It seems as if I remember a lot of talk on the importance of proper cooling techniqes when baking cheesecakes. I make a 2 1/2 cupcake that was 7/8 baked properly and about 1/8 of it was a little wet on the bottom. They looked beautiful. I recall that some will shut off the oven and let the cakes cool that way. Problem for me the cakes on top rack bake a little quicker than those on the bottom rack. I would have to take the cakes on the top rack out and put them back in after @ 3-4 minutes so those on the bottom rack could bake properly. Can someone offer some pointers or point me in the direction of a good technique cook book.
Cheesecake Cooling and Setting
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I let a whole 9" cheesecake cool in the bain marie in the oven for about an hour. Where yours are small single serving, probably 20 minutes would do it? This helped a lot with cracking and such, but I had to reduce the cooking time a bit to compensate for the falling oven in the cool down period.
You might also swap your racks at the halfway point in cooking to help even out the cooking but with a cheesecake, that could cause it's own problems.
me eat it all the time
me eat it all the time
A waterbath with minimize cracking, but sometime yo will still get cracks.
Here's a trick to do "Plastic surgery" on those cracks. You won't get rid of them, but they will be far less noticeable.
Onnce the cake is cool, but not cold, lay a piece of cling film over the entire surface, and with your finger rub smooth the cracks. They will close up but still be there. Refrigerate the cake, and when cold, remove the film. Now you can "do" Cher.....
Hahaha, I love it. Thank you so much for the tip about cheesecake plastic surgery! I'm slowly getting into the business of selling cakes and this month I've been doing a lot of "showcase" cakes that are served at occasions where my potential customer base attends. So it's extremely important that the cakes look really good. Unfortunate that you can sell a cake that looks gorgeous and tastes like cardboard, but you cannot sell a cake that tastes wonderful but has cosmetic flaws.
I've gone through a lot of cheesecake recipes lately and I notice that the fluffier lighter variety (usually beating the egg whites separately) always includes instructions to cool it for several hours in the oven or even overnight before removing, whereas the recipes for dense New York style cheesecake never tell you to do anything special regarding cooling. Is there a reason behind that or is it just coincidence? I'm fascinated by food science.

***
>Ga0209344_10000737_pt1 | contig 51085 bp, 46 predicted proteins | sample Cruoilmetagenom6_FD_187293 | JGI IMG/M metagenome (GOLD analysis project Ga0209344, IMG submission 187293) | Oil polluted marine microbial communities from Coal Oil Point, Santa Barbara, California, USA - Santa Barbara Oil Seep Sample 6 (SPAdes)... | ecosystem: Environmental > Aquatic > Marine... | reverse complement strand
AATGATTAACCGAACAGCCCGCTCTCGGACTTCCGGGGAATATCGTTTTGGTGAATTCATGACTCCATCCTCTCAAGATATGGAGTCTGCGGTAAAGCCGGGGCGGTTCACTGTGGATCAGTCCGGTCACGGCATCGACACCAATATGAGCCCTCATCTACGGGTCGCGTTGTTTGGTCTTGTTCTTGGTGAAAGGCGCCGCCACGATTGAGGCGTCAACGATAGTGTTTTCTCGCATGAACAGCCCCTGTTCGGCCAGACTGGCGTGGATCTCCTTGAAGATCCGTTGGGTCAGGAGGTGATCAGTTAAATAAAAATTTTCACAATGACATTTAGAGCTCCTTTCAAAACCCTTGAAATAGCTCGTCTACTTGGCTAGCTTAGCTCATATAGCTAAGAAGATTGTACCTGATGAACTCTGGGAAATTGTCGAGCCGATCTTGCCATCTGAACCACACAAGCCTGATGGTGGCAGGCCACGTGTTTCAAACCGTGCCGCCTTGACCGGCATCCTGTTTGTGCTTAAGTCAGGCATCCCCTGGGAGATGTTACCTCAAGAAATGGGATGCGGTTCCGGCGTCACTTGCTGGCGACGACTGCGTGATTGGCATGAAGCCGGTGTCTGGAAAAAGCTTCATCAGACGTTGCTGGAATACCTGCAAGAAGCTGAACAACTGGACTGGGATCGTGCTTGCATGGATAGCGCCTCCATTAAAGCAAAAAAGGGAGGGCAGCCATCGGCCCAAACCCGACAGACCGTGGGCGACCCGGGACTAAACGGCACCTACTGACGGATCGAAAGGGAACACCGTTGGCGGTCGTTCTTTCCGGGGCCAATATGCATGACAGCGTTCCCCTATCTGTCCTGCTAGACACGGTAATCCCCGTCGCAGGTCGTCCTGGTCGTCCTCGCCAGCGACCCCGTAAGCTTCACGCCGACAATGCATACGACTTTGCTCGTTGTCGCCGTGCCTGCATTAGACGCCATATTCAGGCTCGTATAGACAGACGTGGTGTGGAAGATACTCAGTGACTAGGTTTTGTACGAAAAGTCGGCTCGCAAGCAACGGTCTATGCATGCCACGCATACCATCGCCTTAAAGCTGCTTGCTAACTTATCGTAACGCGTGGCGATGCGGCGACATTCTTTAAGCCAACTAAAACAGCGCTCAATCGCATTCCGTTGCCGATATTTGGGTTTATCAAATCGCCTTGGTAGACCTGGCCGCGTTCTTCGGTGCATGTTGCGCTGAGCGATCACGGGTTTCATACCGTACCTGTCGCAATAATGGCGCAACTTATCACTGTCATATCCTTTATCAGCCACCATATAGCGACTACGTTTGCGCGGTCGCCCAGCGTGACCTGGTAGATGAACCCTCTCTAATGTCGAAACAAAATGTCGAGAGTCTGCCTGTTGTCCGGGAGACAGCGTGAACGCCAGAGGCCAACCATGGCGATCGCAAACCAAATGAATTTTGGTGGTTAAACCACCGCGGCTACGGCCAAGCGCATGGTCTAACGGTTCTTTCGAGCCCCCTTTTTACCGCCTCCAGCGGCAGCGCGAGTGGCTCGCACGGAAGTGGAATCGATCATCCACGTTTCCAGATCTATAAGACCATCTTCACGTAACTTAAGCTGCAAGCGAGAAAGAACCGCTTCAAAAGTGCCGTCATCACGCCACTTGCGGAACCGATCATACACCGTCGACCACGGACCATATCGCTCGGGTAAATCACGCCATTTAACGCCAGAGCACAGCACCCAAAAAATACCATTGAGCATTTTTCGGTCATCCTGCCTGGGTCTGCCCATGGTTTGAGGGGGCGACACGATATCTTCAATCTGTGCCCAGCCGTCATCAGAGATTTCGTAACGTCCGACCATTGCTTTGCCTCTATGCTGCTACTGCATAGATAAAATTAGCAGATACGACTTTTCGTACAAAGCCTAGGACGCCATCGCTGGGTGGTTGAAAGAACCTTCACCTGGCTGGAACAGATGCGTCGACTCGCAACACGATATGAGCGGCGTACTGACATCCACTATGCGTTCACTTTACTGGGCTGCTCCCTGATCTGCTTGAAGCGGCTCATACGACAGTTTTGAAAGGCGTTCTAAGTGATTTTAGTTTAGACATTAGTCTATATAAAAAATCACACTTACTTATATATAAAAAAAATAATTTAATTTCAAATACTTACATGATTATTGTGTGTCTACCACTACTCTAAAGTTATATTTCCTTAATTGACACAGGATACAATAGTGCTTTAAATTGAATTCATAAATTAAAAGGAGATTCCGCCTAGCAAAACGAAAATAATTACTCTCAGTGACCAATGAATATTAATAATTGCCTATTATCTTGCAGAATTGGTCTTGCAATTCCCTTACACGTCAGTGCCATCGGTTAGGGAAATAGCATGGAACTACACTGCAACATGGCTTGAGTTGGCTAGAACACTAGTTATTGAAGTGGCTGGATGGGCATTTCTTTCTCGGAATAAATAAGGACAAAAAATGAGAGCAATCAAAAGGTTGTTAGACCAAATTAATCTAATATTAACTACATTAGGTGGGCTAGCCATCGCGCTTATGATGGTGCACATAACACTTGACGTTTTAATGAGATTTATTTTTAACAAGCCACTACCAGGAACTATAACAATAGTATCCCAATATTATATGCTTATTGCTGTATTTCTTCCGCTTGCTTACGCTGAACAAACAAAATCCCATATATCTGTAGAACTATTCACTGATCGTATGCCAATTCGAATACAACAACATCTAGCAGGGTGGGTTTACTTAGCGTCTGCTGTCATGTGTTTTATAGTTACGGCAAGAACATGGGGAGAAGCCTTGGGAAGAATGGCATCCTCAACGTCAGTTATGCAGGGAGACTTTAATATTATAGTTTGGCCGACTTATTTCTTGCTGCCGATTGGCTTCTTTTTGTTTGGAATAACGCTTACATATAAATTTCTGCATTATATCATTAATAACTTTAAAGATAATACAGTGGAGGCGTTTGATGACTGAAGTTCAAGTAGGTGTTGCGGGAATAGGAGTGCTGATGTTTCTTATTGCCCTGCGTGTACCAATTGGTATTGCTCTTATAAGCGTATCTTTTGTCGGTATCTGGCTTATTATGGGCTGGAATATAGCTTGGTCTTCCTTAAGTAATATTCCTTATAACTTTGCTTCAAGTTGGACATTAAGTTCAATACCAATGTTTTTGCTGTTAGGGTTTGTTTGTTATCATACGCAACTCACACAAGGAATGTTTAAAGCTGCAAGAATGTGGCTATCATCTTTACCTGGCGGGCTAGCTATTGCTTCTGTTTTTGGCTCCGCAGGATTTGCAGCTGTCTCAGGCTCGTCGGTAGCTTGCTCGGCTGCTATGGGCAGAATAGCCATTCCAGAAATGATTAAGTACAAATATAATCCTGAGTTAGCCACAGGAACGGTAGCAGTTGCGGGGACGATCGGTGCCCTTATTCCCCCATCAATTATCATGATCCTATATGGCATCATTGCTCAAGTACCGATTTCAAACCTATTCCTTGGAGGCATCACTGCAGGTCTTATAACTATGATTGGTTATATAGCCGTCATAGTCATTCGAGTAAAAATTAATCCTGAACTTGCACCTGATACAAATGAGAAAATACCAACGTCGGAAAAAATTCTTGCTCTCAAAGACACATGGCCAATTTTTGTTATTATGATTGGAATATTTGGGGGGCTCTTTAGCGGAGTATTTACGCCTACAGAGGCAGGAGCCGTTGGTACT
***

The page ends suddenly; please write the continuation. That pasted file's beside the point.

I make a lot of cheesecakes, and to be honest, I don't think the cooling method has a thing to do with cheesecakes cracking.
First off, a water bath (bain marie) is a must. Not only does it enable you to bake with a more gentle,even heat, but it adds a great deal of humidity to the baking environment, and those conditions will result in a much creamier cheesecake - assuming your recipe is a good one.
So, cakes crack because they are baked at too high a temperature or for too long; because there has been too much air incorporated into the batter; and also because the pan is not well greased, causing the cake to stick to the sides of the pan as it attempts to shrink and pull away from the pan. But that big crack that people talk about, that Grand Canyon down the middle of the cake - IMO, that's from overheating.
When I bake a cheeecake, I use a conventional aluminum pan with 3" sides, well buttered and with a parchment round in the bottom (which is also well buttered). I prebake my cookie/nut crust for 10 minutes at 350F, then let it cool completely. As soon as the crust is out, I lower the oven temp to 320F. A lot of people probably feel 320F is too low, but when you consider that half the cake is sitting in a water bath and can't get any hotter than 212F (because water boils at 212F and can't get any hotter), setting the oven to a moist 320F keeps the entire cake at a more uniform temperature. So, the batter is made and poured into the pan containing the now cooled crust, then the pan is submerged in the water bath with the water reaching about halfway up the sides of the pan. Then the whole thing goes into the oven for about 1:30, until the edges are set but the center still jiggles.
Once done, the whole thing comes out, and then I remove the pan from the water and simply place it on a cooling rack until it's cool, about 2-3 hours. Then it's into the refrigerator for a minimum of 8 hours. When it's time to unmold the cake, I remove it and set it on a hot range burner for about 10 seconds, just long enough to melt the butter under the parchment. Then I warm a knife under hot water and then run it around the edge of the cake. I then place a cardboard round (you can use anything - just make sure to wrap it in Saran) over the pan, invert the pan and kind of drop it from a few inches onto the counter, to give it a little jolt. The cake should slide out as you lift the pan. If not, just repeat. Finally, place your plate on the now face-up crust and invert the cake once more so it's right side-up on your plate.
I know that's a lot to digest...I'll be around to discuss if anyone's interested. I enjoy de-mystifying the cheesecake process!